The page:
“They that wait upon the lord shall renew their strength; they shall mount up with wings as eagles; they shall run, and not be weary; they shall walk and not faint.” Isaiah 40:31
This was one of Matthew Neeposh’s favourite Bible verses. An active church member, Uncle Matthew died suddenly in May of unknown causes. He leaves behind his wife Annie, his children, grandchildren and great grandchildren.
One of the 24 children of the late Elder David Neeposh from Waswanipi, Uncle Matthew grew up in the bush most of his life and would have stayed there had he found a job that required him to be close to nature.
I have this regret that I really didn’t know him that well, as I try to remember him as much as I can. I remember him and my late dad going hunting together with my grandfather and coming back late at night. Since my grandfather was in his later years and couldn’t hunt for himself, Uncle Matthew was always ready and willing to provide for him whether it was to go all the way to La Grande 4 and get supplies, a journey that took about 20 hours to get there. But he was always willing to give a helping hand to anyone who needed it.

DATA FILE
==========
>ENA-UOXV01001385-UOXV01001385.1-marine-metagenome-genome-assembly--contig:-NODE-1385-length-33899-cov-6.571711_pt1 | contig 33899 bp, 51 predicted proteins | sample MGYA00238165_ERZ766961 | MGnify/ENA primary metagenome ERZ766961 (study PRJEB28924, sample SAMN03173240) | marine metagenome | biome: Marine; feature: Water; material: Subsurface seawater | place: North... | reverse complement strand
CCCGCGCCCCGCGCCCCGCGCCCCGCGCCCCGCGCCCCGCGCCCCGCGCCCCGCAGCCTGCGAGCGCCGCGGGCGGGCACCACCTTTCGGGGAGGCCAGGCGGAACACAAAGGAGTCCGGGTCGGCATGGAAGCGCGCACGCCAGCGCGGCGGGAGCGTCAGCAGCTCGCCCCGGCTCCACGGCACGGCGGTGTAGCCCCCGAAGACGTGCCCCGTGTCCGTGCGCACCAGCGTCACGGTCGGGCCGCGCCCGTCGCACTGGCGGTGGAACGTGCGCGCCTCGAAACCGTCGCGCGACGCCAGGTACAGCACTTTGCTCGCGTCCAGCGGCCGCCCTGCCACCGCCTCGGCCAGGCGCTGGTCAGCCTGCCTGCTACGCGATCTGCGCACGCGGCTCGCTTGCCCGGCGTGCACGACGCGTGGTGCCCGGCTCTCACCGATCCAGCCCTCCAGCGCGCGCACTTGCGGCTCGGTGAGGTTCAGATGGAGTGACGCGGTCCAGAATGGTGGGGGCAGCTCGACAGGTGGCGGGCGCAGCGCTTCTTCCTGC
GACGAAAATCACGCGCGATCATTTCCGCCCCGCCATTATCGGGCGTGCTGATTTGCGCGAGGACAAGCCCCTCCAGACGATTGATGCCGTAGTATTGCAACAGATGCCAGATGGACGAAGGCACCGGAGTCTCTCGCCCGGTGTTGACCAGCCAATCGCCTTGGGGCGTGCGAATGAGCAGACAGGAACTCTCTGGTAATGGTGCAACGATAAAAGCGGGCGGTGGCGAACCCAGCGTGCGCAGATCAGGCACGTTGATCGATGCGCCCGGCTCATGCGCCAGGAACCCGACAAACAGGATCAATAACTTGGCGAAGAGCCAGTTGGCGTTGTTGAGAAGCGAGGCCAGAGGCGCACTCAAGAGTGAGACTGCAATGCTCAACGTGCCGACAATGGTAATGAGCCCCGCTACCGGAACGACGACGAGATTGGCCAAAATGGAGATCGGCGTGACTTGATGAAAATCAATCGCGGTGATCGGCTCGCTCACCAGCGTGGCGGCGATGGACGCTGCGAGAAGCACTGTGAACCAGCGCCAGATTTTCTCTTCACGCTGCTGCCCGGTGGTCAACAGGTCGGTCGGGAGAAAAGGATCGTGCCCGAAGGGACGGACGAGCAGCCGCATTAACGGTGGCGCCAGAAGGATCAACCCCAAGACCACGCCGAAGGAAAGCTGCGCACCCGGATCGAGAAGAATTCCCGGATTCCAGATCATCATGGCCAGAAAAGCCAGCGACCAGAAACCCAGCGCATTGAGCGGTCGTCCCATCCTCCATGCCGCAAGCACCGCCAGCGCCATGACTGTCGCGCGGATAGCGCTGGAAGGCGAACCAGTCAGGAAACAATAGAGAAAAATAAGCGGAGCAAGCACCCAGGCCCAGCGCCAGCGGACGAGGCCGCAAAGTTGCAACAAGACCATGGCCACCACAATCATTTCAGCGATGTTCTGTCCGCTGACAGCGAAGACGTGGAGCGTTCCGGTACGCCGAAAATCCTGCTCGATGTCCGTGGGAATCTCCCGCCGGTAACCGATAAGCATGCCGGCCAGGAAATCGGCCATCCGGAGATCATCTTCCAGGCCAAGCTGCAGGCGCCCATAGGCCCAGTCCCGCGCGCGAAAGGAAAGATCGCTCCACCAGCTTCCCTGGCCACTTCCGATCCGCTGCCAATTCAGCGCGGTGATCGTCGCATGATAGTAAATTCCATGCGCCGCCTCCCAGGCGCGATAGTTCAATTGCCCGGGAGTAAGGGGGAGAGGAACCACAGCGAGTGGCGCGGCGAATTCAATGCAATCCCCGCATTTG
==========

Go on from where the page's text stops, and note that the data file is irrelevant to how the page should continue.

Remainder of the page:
I had the chance of spending some time with Uncle Matthew. He never asked for much from those people who he knew couldn’t afford anything. He always brought back fresh caribou for whoever wanted some and never asked for payment of any sort.
He grew up around Corvette Lake, which is in the La Grande 4 complex area. Imagine travelling from Mistissini all the way up there. He was one of the few people who had to travel a great distance to go hunting for food and fur. When he met people who were in need along the way, he always stopped to lend a helping hand.
I did some research on what he did in the past. He guided many tourists. I even found that he guided people from Vermont back in 1969 from Mistissini all the way to Matagami. Travelling the Rupert River wasn’t something new for him, including the Nottaway and Broadback Rivers.
Last year, Uncle Matthew made history when he travelled the Rupert from Mistissini to Waskaganish for the last time. He guided a group of Elders, archeologists and young people, including his grandson. The remarks he made while on the trip and in the documentary, Down The Mighty River, left people wondering how many times and how he was able to do this.
I have great respect for Uncle Matthew and for his great dedication to our heritage trying to keep on going and holding onto what should have been passed on to other generations.
I will miss you Uncle Matthew, until the day when the golden bells ring and we are all called up to be with the ones who have gone ahead. I bet you are having a heavenly time with my mom and dad and your parents.